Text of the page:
ABC English-Chinese, Chinese-English Dictionary out soon

front cover of the ABC English-Chinese, Chinese-English DictionaryThe ABC Chinese-English Dictionary was published ten years ago. It was revolutionary in that, for the first time, a Mandarin-English dictionary was ordered entirely by the headwords’ pronunciation as written in pinyin. (Stroke and radical indexes are also there to aid finding a character when its shape is known but not its pronunciation.) Other dictionaries in the DeFrancis ABC series have followed. But up to now there been no ABC dictionary with an English to Mandarin section as well as a Mandarin to English one.

At the end of this month the University of Hawai`i Press is releasing the ABC English-Chinese, Chinese-English Dictionary. The new dictionary, which is 1,252 pages long, has 29,670 entries in its English-Mandarin section and 37,963 entries for Mandarin-English (total 67,633 entries). (The much larger ABC Chinese-English Comprehensive Dictionary has some 196,000 entries — all Mandarin-English).

This is a big year for Mandarin-English dictionaries, with the forthcoming release of the ABC ECCE and the release three months ago of the massive Oxford Chinese Dictionary. From the standpoint of Pinyin, however, the Oxford dictionary is a disappointment. For example, the Oxford dictionary has no Pinyin in the English-Mandarin section, just Chinese characters; in some other places tone marks are missing from some of the Pinyin, where it appears at all. Perhaps this will be rectified in the online edition, which has yet to appear. At the moment, though, the Oxford looks like a fairly traditional dictionary — albeit a huge one — aimed mainly at English learners in China, which isn’t necessarily a bad thing if you happen to be among that very large group of people. For more on the Oxford, see the video at Danwei and the entries at Chinese Forums (with some images) and Language Log.

Unlike the Oxford dictionary, the ABC ECCE offers both Pinyin and Chinese characters for all entries and sample sentences. (See samples below. Click on those for more extensive examples in PDF files.)

From what I’ve seen so far of the ABC English-Chinese, Chinese-English Dictionary, I expect it to become the dictionary for English-speaking students of Mandarin. I’ll write more about this once I’m able to see a hard copy.

The ABC English-Chinese, Chinese-English Dictionary retails for only US$20, compared to US$75 for the Oxford.

From the Mandarin-English section. But don’t expect the text in the printed edition to be this large. I’ve enlarged the image to make it easier to read on the Web.
examples of entries in the Mandarin-English section of the ABC English-Chinese, Chinese-English Dictionary

From the English-Mandarin section:
examples of entries in the English-Mandarin section of the ABC English-Chinese, Chinese-English Dictionary

(ISBN-10: 0824834852; ISBN-13: 978-0824834852)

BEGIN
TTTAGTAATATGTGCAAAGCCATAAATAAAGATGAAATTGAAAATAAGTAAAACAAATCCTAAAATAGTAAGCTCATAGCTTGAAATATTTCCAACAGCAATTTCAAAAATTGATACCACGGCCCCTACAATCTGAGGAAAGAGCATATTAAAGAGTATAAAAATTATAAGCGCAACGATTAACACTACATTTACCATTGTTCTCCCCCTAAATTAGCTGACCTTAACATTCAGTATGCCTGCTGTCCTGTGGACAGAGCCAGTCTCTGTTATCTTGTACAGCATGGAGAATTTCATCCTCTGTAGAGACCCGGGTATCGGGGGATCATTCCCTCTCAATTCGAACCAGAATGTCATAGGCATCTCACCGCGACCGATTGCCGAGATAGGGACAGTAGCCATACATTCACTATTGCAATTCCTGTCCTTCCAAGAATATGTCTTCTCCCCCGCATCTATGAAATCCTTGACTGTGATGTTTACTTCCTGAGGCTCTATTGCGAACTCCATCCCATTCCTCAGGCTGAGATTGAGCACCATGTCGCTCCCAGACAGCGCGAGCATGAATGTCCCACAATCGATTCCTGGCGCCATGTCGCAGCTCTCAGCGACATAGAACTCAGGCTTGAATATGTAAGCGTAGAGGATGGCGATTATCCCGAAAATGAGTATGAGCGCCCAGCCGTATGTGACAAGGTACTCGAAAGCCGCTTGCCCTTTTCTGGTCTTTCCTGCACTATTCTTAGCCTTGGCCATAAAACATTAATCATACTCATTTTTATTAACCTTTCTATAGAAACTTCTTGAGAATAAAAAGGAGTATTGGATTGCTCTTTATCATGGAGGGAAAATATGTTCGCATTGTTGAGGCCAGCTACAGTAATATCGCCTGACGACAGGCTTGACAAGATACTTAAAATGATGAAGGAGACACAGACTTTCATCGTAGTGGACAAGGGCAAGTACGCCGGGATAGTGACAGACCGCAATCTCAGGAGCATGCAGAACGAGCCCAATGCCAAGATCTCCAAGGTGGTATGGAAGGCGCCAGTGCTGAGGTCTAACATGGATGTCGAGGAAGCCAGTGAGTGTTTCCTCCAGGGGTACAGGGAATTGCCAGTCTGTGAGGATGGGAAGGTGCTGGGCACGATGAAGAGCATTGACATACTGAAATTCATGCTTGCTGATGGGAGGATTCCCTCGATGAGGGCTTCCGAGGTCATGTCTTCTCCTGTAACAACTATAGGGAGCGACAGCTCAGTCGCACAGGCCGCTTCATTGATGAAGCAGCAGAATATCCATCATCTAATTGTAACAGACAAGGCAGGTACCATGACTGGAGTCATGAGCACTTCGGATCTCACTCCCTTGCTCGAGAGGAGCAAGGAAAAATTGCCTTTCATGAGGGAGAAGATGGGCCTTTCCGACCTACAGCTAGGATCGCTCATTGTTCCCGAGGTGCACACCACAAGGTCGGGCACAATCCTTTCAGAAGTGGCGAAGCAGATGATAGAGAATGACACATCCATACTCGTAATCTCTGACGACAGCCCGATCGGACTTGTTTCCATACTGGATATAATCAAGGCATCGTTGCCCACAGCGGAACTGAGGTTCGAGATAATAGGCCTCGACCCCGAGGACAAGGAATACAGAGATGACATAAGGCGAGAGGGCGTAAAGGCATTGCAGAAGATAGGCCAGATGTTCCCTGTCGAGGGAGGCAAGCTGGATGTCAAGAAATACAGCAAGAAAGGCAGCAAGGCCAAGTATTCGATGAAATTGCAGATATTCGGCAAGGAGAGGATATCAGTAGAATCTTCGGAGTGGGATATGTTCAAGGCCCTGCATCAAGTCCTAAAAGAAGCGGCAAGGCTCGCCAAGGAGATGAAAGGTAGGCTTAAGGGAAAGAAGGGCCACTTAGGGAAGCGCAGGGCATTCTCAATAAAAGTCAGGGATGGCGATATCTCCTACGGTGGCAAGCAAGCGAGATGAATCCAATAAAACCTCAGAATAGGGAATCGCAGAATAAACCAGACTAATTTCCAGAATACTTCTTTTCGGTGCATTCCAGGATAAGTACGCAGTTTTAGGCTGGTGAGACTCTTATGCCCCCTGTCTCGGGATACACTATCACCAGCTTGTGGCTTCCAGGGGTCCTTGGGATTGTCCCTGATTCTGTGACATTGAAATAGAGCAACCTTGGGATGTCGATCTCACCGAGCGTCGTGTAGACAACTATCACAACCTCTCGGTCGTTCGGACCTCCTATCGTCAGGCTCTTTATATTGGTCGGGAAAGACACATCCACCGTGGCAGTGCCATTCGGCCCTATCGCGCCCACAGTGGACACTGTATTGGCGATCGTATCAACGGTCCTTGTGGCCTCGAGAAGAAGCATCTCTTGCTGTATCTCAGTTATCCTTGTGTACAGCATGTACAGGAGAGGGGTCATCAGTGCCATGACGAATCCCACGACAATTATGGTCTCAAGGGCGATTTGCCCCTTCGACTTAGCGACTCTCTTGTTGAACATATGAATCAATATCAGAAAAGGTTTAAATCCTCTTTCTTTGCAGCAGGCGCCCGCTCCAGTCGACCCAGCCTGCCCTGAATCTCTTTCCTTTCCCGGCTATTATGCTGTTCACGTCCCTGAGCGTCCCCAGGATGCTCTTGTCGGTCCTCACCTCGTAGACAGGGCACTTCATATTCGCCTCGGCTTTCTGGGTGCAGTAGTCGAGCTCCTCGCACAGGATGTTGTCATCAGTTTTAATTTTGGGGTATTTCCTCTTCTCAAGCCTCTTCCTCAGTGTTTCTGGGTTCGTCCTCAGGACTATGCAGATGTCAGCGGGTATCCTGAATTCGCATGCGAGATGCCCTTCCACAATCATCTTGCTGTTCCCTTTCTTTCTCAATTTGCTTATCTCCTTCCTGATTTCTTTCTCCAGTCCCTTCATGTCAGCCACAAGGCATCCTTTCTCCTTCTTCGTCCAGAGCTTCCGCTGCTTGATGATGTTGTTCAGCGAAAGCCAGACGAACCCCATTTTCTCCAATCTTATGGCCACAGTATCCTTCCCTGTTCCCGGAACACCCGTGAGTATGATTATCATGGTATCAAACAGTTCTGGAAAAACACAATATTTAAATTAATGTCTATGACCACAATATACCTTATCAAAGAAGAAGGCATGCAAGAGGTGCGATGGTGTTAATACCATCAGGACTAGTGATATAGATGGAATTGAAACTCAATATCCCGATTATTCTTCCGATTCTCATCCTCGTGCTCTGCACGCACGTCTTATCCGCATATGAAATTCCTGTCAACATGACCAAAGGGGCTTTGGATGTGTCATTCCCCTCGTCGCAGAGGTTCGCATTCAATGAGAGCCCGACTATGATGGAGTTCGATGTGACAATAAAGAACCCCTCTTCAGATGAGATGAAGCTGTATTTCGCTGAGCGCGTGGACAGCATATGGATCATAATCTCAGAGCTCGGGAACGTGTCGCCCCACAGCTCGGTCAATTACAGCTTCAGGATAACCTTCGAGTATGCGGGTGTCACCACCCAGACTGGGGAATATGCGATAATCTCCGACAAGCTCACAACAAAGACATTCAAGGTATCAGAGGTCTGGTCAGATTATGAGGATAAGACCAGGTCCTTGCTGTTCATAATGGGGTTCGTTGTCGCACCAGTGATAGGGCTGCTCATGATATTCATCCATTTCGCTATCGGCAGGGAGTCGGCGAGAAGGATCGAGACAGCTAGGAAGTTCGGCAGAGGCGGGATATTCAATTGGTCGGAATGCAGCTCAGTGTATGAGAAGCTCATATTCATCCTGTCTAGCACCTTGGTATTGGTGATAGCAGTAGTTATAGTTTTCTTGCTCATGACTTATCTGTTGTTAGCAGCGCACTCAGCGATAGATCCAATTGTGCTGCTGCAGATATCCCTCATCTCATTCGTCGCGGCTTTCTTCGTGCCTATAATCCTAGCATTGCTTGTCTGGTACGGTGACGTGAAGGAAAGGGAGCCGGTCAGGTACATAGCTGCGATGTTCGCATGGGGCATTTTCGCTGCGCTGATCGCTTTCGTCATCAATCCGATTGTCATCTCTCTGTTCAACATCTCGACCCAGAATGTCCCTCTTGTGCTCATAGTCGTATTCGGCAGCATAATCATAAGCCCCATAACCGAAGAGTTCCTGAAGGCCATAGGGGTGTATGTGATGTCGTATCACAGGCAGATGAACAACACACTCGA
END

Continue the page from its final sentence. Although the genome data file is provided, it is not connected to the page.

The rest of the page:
See also:

8 thoughts on “ABC English-Chinese, Chinese-English Dictionary out soon

  1. I have an Oxford Chinese minidictionary that must have been published about 10 years ago, and it has pinyin in both sections, always with the correct tone marks. If it didn’t, it would be useless for me! It’s small, so won’t have the breadth of vocabulary of this dictionary. Anyway, just thought I’d point out that other dictionaries do exist, just maybe not for advanced speakers.

  2. For example, the Oxford dictionary has no Pinyin in the English-Mandarin section, just Chinese characters; in some other places tone marks are missing from some of the Pinyin, where it appears at all.

    I remember back when I first got to Taiwan, it was difficult to find a dictionary that wasn’t like that. It’s getting better now that more foreigners are learning Chinese, but we’re still a tiny minority of English-Chinese dictionary users.

    Oddly, the one dictionary that I did find with pinyin in the E-C half was the old red oxford one.

  3. Pingback: Pinyin news » Wenlin releases major upgrade (4.0)

  4. Very nice to see full pinyin with added sandhi marks!

    Why didn’t they use proper IPA for English? Their [y] should be /j/ or [j], and their [r] should be /r/ or some variant of [?]. For “acerbic”, I guess most dictionaries would use something like [?]. I can see how users who learn IPA from this book could get confused the first time they see proper IPA. But other than that, ABC’s nonstandard use won’t pose a major problem as long as it’s still obvious what they mean.

  5. Pingback: Pinyin news » Oxford Chinese Dictionary goes online

  6. Pingback: Pinyin news » Gift ideas for Mandarin learners

Leave a Reply

Your email address will not be published. Required fields are marked *

You may use these HTML tags and attributes: <a href="" title=""> <abbr title=""> <acronym title=""> <b> <blockquote cite=""> <cite> <code> <del datetime=""> <em> <i> <q cite=""> <strike> <strong>